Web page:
|US3580817 *||Feb 25, 1969||May 25, 1971||Schnur Nicholas Joseph||Method and apparatus for the centrifugal distillation of a liquid|
|US3625362 *||Jun 2, 1969||Dec 7, 1971||Amf Inc||Removal of oil from water|
|US3947363 *||Mar 28, 1975||Mar 30, 1976||Swiss Aluminium Limited||Ceramic foam filter|
|US4196027 *||Jun 13, 1978||Apr 1, 1980||Process Scientific Innovations Ltd.||Method of making filter elements for gas or liquid|
|US4251239 *||Aug 28, 1978||Feb 17, 1981||Clyde Robert A||Multi-purpose ceramic element|
|US4283210 *||Jul 14, 1980||Aug 11, 1981||Ngk Insulators, Ltd.||Ceramic honeycomb filter and a method of producing the same|
|US4342574 *||Aug 20, 1980||Aug 3, 1982||Kraftanlagen Ag||Hot gas filter|
|US4364760 *||Oct 15, 1980||Dec 21, 1982||Ngk Insulators, Ltd.||Ceramic honeycomb filter|
|US4402361 *||Aug 17, 1981||Sep 6, 1983||Inquimet Sociedad Anonima Industrial Comercial Y Agraria||Heat exchanger|
|US4560478 *||Feb 24, 1983||Dec 24, 1985||Bridgestone Tire Co., Ltd.||Porous ceramic article|
|US4587016 *||Jun 14, 1984||May 6, 1986||Shiki Roll Kabushiki Kaisha||Ceramic filter tubes|
|US4612086 *||May 10, 1985||Sep 16, 1986||Inquimet Sociedad Anonima Industrial Comercial Y Agraria||Evaporators|
|US4629483 *||Jan 6, 1986||Dec 16, 1986||Refractron Corp.||Ceramic filter with plural layers of different porosity|
|US4769147 *||Nov 21, 1985||Sep 6, 1988||Opcon Inc.||Oil reclamation apparatus|
|US4874516 *||Dec 23, 1985||Oct 17, 1989||Ngk Insulators, Ltd.||A ceramic filter for semi-ultrafiltration|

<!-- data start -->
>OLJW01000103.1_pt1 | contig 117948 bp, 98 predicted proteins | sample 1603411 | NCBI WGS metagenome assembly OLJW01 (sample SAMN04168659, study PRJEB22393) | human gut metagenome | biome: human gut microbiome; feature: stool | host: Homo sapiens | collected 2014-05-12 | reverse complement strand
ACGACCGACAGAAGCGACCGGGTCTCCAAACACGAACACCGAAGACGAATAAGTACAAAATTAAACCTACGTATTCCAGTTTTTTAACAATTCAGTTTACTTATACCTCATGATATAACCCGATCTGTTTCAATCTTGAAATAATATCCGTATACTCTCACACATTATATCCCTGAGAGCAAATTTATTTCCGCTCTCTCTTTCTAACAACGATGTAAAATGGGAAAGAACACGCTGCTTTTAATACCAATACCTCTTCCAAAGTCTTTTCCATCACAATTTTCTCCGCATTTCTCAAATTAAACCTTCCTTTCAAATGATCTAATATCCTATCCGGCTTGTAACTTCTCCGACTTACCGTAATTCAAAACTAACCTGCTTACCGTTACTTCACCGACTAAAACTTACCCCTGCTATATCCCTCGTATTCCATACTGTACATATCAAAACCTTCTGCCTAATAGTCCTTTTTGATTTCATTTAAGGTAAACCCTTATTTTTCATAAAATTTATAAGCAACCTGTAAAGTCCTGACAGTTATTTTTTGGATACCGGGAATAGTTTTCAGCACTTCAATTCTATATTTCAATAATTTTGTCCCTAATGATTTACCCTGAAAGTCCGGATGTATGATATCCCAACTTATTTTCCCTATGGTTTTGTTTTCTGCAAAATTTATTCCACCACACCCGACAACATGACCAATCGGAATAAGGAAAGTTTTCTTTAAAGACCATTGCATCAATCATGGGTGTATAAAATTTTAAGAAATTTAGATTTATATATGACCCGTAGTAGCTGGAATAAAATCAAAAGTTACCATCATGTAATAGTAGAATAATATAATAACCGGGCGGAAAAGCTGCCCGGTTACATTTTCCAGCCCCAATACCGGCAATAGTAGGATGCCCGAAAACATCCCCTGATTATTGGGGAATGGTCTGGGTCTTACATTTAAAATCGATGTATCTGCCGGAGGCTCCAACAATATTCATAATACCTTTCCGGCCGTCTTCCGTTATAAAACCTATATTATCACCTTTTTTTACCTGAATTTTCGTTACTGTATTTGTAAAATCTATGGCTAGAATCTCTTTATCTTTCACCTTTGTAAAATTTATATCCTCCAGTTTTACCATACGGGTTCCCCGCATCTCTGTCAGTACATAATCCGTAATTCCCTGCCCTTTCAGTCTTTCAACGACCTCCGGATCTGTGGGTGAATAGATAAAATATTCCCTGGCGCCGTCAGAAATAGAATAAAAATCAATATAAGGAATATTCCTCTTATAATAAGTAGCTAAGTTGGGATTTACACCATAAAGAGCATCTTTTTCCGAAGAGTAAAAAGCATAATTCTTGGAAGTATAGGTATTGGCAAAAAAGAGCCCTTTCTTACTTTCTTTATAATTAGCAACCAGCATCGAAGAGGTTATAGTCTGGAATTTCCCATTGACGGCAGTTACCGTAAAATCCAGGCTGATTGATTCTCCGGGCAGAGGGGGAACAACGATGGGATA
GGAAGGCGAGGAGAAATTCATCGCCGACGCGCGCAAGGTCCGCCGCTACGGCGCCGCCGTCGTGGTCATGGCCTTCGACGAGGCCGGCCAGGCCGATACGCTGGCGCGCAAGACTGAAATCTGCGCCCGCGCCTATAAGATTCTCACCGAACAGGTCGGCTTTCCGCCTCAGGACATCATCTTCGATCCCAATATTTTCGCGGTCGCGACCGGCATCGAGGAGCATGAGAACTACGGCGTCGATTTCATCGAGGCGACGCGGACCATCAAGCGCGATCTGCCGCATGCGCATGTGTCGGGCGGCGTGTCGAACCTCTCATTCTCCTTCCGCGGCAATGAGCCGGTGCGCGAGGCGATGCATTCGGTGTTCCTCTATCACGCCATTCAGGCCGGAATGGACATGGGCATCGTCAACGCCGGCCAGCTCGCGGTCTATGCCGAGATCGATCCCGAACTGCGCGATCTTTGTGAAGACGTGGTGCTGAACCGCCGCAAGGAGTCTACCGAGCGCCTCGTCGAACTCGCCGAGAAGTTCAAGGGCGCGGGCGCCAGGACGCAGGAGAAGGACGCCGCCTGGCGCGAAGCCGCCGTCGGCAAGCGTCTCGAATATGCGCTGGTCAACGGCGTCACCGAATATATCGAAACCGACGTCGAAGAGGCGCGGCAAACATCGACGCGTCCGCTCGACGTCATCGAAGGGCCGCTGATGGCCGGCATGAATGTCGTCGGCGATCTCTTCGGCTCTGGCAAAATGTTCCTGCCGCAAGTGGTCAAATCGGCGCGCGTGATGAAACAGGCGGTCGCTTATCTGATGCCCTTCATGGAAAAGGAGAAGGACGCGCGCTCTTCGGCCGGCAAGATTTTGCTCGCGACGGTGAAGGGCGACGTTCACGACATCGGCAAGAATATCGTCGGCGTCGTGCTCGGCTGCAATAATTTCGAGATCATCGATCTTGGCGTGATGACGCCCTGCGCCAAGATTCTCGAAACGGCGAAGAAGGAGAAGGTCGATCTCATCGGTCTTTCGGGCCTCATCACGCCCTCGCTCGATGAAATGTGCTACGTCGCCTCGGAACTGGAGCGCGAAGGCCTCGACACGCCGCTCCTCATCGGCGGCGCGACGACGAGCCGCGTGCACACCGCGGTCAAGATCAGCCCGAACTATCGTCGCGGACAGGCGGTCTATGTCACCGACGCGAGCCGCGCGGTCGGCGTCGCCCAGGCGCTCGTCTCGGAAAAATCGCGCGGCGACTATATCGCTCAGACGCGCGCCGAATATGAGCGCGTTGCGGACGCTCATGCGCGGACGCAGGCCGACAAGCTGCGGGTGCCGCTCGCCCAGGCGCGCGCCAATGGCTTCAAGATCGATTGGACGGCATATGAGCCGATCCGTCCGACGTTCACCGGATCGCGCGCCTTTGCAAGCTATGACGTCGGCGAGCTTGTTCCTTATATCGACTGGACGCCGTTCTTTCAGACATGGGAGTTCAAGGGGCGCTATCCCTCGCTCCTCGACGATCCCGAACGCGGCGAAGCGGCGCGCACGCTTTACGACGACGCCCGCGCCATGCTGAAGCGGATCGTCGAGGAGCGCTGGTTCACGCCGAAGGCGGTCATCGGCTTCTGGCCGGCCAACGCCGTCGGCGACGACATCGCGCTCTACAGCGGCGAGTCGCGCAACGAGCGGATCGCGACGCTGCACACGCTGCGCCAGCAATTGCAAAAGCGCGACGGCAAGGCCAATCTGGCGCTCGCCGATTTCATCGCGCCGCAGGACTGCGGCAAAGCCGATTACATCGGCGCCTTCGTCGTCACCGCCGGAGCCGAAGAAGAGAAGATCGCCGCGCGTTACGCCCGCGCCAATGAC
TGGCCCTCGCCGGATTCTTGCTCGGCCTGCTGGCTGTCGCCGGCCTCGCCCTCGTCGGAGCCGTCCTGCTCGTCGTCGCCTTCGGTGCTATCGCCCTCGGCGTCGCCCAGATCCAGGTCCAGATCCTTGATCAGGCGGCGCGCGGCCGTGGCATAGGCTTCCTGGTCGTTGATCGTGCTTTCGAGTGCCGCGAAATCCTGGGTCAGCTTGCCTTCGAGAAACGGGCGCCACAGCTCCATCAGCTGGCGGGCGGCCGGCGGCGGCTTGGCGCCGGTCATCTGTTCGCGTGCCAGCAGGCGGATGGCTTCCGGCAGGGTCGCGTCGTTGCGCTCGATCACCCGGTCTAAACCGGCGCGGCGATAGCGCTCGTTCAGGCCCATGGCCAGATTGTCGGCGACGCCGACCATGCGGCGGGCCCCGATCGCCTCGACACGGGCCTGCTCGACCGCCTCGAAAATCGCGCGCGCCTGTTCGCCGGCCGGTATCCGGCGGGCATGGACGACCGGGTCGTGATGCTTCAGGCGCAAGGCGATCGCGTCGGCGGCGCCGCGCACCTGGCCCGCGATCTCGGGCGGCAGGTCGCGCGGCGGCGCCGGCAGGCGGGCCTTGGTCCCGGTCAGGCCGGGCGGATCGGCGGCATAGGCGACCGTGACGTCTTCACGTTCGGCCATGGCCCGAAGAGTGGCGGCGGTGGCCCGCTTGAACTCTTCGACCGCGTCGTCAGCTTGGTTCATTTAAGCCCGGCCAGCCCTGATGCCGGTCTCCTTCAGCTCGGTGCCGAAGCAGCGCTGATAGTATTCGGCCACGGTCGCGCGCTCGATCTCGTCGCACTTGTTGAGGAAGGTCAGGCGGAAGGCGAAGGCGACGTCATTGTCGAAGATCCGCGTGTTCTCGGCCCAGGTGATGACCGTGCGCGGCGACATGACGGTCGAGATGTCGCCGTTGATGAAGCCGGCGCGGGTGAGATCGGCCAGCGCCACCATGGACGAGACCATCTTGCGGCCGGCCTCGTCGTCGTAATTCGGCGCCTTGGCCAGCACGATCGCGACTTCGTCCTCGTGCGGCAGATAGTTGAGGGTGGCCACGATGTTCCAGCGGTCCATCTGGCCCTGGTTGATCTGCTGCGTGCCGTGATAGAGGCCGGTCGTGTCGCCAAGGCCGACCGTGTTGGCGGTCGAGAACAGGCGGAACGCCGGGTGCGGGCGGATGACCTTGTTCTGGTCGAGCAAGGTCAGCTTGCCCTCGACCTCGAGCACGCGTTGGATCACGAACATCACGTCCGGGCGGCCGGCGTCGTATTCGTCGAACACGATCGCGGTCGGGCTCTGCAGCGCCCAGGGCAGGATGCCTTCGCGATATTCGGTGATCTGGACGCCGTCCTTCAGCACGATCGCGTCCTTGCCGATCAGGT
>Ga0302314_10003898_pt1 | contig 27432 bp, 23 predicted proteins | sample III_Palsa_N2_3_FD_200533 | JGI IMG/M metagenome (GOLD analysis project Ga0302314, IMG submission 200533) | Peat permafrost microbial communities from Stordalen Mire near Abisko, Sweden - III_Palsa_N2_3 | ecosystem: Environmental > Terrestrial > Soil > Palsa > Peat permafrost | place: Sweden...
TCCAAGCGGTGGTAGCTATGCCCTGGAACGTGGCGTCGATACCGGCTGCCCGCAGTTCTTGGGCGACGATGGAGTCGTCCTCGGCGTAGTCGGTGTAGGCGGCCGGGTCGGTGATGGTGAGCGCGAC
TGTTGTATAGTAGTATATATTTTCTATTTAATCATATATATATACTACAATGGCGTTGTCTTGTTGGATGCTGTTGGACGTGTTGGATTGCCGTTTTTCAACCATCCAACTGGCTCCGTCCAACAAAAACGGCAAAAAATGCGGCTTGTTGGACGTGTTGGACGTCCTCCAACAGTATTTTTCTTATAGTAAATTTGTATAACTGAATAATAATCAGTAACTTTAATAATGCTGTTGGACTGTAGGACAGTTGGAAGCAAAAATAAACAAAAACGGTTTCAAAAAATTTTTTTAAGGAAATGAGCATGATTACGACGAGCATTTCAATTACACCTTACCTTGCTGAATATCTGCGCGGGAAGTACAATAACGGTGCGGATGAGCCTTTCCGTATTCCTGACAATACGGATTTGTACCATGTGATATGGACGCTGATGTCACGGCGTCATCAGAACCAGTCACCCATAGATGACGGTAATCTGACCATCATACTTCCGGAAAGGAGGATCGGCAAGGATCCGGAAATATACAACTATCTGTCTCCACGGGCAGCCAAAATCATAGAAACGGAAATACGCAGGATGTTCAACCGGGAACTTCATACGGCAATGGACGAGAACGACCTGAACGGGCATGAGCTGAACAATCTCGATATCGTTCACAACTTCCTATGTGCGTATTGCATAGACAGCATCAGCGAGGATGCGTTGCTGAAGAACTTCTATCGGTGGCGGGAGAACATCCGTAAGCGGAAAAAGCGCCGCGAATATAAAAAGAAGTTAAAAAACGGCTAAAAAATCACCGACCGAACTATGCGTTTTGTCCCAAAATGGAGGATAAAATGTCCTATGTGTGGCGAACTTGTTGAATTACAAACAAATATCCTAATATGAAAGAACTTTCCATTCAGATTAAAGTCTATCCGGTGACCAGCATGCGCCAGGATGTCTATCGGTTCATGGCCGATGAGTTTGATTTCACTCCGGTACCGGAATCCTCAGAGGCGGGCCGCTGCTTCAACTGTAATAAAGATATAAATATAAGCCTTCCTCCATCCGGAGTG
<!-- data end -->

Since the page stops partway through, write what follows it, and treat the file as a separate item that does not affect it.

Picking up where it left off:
|US4888117 *||May 19, 1988||Dec 19, 1989||The British Petroleum Company P.L.C.||Method for coalescence|
|US4957625 *||Apr 27, 1989||Sep 18, 1990||Toshiba Ceramics Co. Ltd.||Ceramic filter modules in series with piston backwash|
|US5011603 *||Jan 24, 1990||Apr 30, 1991||Toshiba Ceramics Co., Ltd.||Ceramic filter|
|US5039340 *||May 8, 1989||Aug 13, 1991||Alusuisse-Lonza Services, Ltd.||Ceramic foam and a process for forming the same|
|US5100551 *||Feb 16, 1990||Mar 31, 1992||Pall Corporation||Segmented filter disc with slotted support and drainage plate|
|US5194154 *||Dec 5, 1991||Mar 16, 1993||The Dow Chemical Company||Structure for filter or heat exchanger, composed of a fused single crystal acicular ceramic|
|US5252206 *||Jul 16, 1992||Oct 12, 1993||Carlos Gonzalez||Filtration cartridge|
|US5269926 *||Sep 9, 1991||Dec 14, 1993||Wisconsin Alumni Research Foundation||Supported microporous ceramic membranes|
|US5273650 *||Dec 17, 1992||Dec 28, 1993||Wtc Industries, Inc.||Ceramic filter|
|CH281743A *||Title not available|
|DE261641C *||Jun 17, 1911||Jun 26, 1913||Title not available|
|FR1489522A *||Title not available|
|FR1579254A *||Title not available|
|GB787870A *||Title not available|
|GB1433501A *||Title not available|
|Citing Patent||Filing date||Publication date||Applicant||Title|
|US6224716||Mar 18, 1998||May 1, 2001||Oilquip, Inc.||Apparatus for dehydrating oil|
|US7156241 *||Feb 14, 2003||Jan 2, 2007||Gary David Hanks||Composite fluid separator|
|US8070865 *||Apr 26, 2006||Dec 6, 2011||Alfa Laval Corporate Ab||Vacuum vessel for treatment of oils|
|US9233319 *||Dec 10, 2012||Jan 12, 2016||Uop Llc||Apparatus and process for contacting liquids|
|US9308470||Mar 12, 2013||Apr 12, 2016||The Chem-Pro Group Llc||Liquid-liquid extractor|